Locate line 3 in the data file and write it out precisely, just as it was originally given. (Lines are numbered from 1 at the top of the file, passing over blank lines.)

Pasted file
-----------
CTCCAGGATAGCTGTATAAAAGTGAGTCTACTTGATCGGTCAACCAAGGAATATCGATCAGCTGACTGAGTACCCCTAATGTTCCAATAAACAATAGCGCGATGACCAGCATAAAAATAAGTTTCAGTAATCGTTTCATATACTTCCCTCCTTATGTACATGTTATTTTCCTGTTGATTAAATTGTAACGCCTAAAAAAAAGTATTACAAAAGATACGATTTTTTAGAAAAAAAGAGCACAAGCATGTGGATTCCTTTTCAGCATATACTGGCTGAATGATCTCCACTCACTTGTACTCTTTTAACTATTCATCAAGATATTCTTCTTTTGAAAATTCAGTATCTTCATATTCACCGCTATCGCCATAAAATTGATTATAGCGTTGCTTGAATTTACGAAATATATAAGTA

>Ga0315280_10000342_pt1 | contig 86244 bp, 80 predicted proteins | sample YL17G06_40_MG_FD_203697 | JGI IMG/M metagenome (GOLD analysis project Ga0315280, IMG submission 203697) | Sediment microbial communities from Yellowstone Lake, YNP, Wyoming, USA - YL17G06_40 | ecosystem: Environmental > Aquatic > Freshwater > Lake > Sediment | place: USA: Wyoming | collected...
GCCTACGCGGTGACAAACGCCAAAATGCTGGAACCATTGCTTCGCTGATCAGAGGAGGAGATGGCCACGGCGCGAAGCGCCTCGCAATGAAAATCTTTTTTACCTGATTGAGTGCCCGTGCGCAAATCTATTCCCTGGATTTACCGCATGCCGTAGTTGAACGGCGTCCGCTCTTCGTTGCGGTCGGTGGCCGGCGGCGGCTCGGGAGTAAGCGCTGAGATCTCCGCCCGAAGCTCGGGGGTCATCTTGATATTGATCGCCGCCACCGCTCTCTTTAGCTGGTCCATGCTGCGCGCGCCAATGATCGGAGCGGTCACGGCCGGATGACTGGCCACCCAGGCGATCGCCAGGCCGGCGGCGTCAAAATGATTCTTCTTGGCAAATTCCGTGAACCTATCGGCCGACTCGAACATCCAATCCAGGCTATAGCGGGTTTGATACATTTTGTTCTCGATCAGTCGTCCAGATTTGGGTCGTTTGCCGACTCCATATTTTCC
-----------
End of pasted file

GCCTACGCGGTGACAAACGCCAAAATGCTGGAACCATTGCTTCGCTGATCAGAGGAGGAGATGGCCACGGCGCGAAGCGCCTCGCAATGAAAATCTTTTTTACCTGATTGAGTGCCCGTGCGCAAATCTATTCCCTGGATTTACCGCATGCCGTAGTTGAACGGCGTCCGCTCTTCGTTGCGGTCGGTGGCCGGCGGCGGCTCGGGAGTAAGCGCTGAGATCTCCGCCCGAAGCTCGGGGGTCATCTTGATATTGATCGCCGCCACCGCTCTCTTTAGCTGGTCCATGCTGCGCGCGCCAATGATCGGAGCGGTCACGGCCGGATGACTGGCCACCCAGGCGATCGCCAGGCCGGCGGCGTCAAAATGATTCTTCTTGGCAAATTCCGTGAACCTATCGGCCGACTCGAACATCCAATCCAGGCTATAGCGGGTTTGATACATTTTGTTCTCGATCAGTCGTCCAGATTTGGGTCGTTTGCCGACTCCATATTTTCC